Trump reportedly said 'I should never have done that f---ing vaping thing,' expressing regrets over his involvement in e-cigarette policy
Axios reported that Trump expressed regret that he personally got involved in vaping policy, with two sources saying he remarked "I should never have done that f---ing vaping thing" on an impromptu phone call. Trump was in an Oval Office campaign meeting discussing health care as a 2020 issue when he spontaneously called Health and Human Services Secretary Alex Azar. The sources also said Trump didn't regret the policy, but thinks he should have left it up to the Food and Drug Administration instead of personally getting involved. Previously, Trump told reporters his administration would "protect our children" by pulling certain sweet, fruity vape flavors that could entice minors into trying vaping. Visit Business Insider's homepage for more stories.
President Donald Trump's most prominent heath care policy thus far may be his administration's ban on flavored vapes. The move was intended to reduce teen vaping, but also spurned a vaping activism movement. Now, Trump seems to regret getting himself personally involved in the vaping crackdown. On an impromptu Oval Office phone call with Health and Human Services Secretary Alex Azar, Trump said "I should never have done that f---ing vaping thing," two sources told Axios. The call was on speakerphone. Trump placed the call during a campaign meeting, while he discussed health care as a 2020 issue. A source told Axios that Azar was defensive of the vaping policy after Trump expressed regret, but that the president's regret was more about his personal involvement in the vaping policy.
The Food and Drug Administration oversees vaping and e-cigarette policy, but Trump was vocal about his administration's move to combat minors vaping, telling reporters in December that "we're going to protect our families, we're going to protect our children." "The flavors will come off," Trump said, according to USA Today. "They're going to be checked. People have died from this. They've died from vaping." The president's comments followed the vape-related lung disease epidemic. After initial plans for a widespread crackdown on flavored e-cigarettes, the Trump administration announced a more limited ban on sales of flavored vaping pods besides tobacco and menthol varieties, excluding open-tank vaping devices. During his phone call with Azar, Trump also playfully asked "When are you gonna get these drug prices lower?" and suggested he "hurry up" to pass rules that would allow Americans to import cheaper drugs from Canada, sources told Axios. Shortly after the call, Azar appeared on Fox News and praised Trump as "the greatest protector of religious liberty who has ever sat in the Oval Office." The White House didn't immediately respond to Business Insider's request for comment.
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An initiative to reduce the use of e-cigarettes by teenagers led to compromise. Sales of most...An initiative to reduce the use of e-cigarettes by teenagers led to compromise. Sales of most flavored pods popular with youth will be forbidden, but flavored liquid nicotine for open tank devices will be exempt.
The tobacco and vaping industries and conservative allies intensively lobbied against a ban on popular flavored...The tobacco and vaping industries and conservative allies intensively lobbied against a ban on popular flavored e-cigarettes.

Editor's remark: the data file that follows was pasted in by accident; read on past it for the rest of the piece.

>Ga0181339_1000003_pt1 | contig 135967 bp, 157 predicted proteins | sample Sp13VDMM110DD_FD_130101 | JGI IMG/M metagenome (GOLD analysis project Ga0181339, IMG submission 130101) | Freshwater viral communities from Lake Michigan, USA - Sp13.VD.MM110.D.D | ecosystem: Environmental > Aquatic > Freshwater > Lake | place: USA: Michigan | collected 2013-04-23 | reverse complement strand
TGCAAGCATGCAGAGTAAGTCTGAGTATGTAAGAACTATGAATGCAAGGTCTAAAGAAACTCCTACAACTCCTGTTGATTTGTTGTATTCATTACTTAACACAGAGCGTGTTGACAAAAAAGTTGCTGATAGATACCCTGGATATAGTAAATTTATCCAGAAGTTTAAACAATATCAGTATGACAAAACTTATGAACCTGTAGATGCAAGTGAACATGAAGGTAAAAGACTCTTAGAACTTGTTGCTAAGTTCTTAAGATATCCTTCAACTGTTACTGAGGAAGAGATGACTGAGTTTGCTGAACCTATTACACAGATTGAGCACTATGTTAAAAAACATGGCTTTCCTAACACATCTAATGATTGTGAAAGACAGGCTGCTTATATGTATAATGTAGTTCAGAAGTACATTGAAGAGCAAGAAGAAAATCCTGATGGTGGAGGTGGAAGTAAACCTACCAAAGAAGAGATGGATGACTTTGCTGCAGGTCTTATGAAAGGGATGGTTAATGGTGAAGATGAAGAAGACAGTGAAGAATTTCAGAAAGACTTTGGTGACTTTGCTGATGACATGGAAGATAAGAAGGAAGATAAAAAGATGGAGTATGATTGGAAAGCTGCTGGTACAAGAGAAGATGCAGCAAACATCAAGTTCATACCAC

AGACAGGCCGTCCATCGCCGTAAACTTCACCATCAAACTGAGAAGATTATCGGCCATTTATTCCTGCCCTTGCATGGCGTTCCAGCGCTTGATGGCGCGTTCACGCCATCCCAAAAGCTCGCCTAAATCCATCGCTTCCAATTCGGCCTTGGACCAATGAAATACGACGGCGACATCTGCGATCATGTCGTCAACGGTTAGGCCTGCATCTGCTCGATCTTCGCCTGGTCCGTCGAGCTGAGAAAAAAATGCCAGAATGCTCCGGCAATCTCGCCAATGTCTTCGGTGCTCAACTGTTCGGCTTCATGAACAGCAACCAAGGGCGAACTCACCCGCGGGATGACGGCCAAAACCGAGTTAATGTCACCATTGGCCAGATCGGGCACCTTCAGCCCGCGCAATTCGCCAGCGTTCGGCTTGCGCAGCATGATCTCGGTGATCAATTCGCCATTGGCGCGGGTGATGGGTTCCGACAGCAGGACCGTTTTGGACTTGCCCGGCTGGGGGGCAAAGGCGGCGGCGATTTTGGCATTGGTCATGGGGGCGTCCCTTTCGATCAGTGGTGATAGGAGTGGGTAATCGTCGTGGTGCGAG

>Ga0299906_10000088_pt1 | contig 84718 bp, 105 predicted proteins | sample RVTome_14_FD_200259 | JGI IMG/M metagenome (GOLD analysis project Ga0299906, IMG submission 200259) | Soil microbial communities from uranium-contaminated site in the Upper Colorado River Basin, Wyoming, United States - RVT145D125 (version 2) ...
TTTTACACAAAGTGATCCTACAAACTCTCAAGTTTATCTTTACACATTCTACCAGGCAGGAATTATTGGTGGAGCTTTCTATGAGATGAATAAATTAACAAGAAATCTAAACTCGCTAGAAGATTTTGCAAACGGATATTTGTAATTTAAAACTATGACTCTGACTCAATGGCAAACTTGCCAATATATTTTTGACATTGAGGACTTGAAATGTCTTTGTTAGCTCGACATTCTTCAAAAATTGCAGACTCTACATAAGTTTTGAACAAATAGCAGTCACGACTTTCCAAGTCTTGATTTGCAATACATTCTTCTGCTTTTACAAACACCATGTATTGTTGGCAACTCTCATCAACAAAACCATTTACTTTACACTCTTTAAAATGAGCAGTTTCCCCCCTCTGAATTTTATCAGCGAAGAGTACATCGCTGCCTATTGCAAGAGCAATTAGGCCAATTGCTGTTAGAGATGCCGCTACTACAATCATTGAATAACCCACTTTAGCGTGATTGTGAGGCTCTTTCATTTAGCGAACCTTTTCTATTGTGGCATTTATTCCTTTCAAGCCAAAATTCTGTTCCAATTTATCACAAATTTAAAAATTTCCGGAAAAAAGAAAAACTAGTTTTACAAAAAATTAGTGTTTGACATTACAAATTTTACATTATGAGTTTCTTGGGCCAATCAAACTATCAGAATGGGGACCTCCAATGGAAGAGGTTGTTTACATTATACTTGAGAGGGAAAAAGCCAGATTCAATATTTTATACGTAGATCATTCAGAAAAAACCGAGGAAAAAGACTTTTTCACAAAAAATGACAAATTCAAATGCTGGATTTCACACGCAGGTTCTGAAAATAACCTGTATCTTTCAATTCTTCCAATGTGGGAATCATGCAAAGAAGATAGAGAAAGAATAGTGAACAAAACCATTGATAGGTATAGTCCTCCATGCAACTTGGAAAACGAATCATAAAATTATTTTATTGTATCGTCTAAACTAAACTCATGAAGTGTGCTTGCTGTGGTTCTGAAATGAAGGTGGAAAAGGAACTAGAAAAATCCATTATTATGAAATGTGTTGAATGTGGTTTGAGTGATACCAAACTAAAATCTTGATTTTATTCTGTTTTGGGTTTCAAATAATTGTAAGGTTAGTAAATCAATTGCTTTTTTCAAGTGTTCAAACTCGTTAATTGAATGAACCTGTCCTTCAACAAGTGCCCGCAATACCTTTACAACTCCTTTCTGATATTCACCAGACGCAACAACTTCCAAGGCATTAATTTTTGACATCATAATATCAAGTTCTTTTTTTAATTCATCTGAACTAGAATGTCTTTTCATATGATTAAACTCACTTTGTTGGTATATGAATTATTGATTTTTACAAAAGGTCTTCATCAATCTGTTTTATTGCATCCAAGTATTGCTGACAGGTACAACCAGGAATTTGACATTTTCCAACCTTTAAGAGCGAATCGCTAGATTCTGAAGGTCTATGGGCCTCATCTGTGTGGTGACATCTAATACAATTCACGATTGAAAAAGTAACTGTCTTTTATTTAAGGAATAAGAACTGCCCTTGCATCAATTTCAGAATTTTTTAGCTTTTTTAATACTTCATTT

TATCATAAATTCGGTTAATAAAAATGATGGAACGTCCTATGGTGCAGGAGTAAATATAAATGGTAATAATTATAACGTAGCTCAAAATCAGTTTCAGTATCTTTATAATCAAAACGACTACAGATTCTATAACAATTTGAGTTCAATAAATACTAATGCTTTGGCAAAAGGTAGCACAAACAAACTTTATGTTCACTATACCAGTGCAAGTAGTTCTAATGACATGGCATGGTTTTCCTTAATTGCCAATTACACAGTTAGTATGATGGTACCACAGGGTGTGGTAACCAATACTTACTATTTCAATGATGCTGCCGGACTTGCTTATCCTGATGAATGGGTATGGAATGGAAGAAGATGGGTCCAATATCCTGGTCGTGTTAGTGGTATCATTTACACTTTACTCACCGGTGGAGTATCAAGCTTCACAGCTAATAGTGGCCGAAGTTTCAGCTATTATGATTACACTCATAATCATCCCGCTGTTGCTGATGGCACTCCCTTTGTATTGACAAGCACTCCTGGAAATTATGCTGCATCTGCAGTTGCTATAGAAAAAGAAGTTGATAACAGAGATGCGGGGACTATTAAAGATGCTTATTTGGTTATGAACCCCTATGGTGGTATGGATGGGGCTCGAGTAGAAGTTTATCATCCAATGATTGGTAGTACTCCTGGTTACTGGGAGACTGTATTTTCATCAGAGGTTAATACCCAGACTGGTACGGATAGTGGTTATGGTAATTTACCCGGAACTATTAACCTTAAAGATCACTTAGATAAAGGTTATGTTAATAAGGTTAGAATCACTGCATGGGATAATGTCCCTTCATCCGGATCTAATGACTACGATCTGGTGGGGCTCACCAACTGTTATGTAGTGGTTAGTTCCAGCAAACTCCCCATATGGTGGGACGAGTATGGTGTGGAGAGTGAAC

The Trump Administration is reportedly banning all sweet and fruity vape pod flavors nearly a year after the move was first outlined
The Food and Drug Administration will implement a ban on all flavored e-cigarette pods except tobacco...The Food and Drug Administration will implement a ban on all flavored e-cigarette pods except tobacco and menthol varieties as part of an attempt to curb youth vaping, Trump Administration officials told multiple news outlets on December 31, 2019. The ban would exclude open-tank vaping devices, a compromise made for small businesses. According to The Wall Street Journal, those devices are often found at vape shops and "allow users to mix their own nicotine liquids." Open-tank vaping devices are not as popular with young people. The move also comes at the height of a public safety scare related to a growing spate of serious lung diseases tied to vaping. Visit Business Insider's homepage for more stories. Nearly a year after federal regulators first outlined a sweeping proposal to ban the sale of sweet and fruity flavored e-cigarettes, the Trump Administration will put a ban on certain flavored vaping cartridges. As first reported by The Wall Street Journal, the FDA plans to prohibit the sale of all flavored vaping pods except tobacco and menthol varieties as part of an attempt to curb the rise of youth vaping. The Journal, citing officials, said the official announcement is expected on Friday, The ban would exclude open-tank vaping devices, a compromise made for small businesses. The Journal reported that those devices are often found at vape shops and "allow users to mix their own nicotine liquids." Open-tank vaping devices are not as popular with young people. The move also comes at the height of a public safety scare related to a growing cluster of serious lung diseases tied to vaping. At last count, 55 people have died and nearly 2,561 have been hospitalized as a result of the mysterious condition, according to the Centers for Disease Control and Prevention. The flavors that will be prohibited are those that are believed to be most popular with young people. Many manufacturers of vape devices and refillable vaping liquids offer options ranging from spicy watermelon to bubble gum, and health experts have said that those offerings are a clear and obvious danger to kids. Young people are highly vulnerable to nicotine, the addictive drug in many e-cigarettes. Juul, the top seller of e-cigarettes, has already halted sales of flavored vapes The exempted flavors, on the other hand, are those that are believed to be most popular with adults, and are similar to menthol cigarettes. Juul, the market leader in vape sales, currently sells tobacco, mint, and menthol-flavored nicotine vapes. The company previously sold mango, fruit, cucumber, and cream varieties, but voluntarily stopped offering those in October following a previous decision to sell them online. "In an effort to reduce the surge in youth vaping, the ban would target the type of e-cigarettes most popular among teens," The Washington Post reported. "Menthol and tobacco flavors would be excluded from the ban, the administration official said." In November 2018, Scott Gottlieb, then commissioner of the Food and Drug Administration, announced that he would be spearheading a similar move to ban sweet and fruit flavored e-cigarettes. That proposal, which Gottlieb said at the time had broad support within the Trump administration, also excluded mint and tobacco varieties from the ban. An 'on-ramp' for teen smoking and vaping Then this September, on the heels of a policy meeting at the White House, Health and Human Services Secretary Alex Azar suggested that the Trump Administration aimed to put Gottlieb's proposal into action. "The Trump Administration is making it clear that we intend to clear the market of flavored e-cigarettes to reverse the deeply concerning epidemic of youth e-cigarette use that is impacting children, families, schools and communities," Azar said in a statement on September 11. "We will not stand idly by as these products become an on-ramp to combustible cigarettes or nicotine addiction for a generation of youth." Erin Brodwin contributed to this article. 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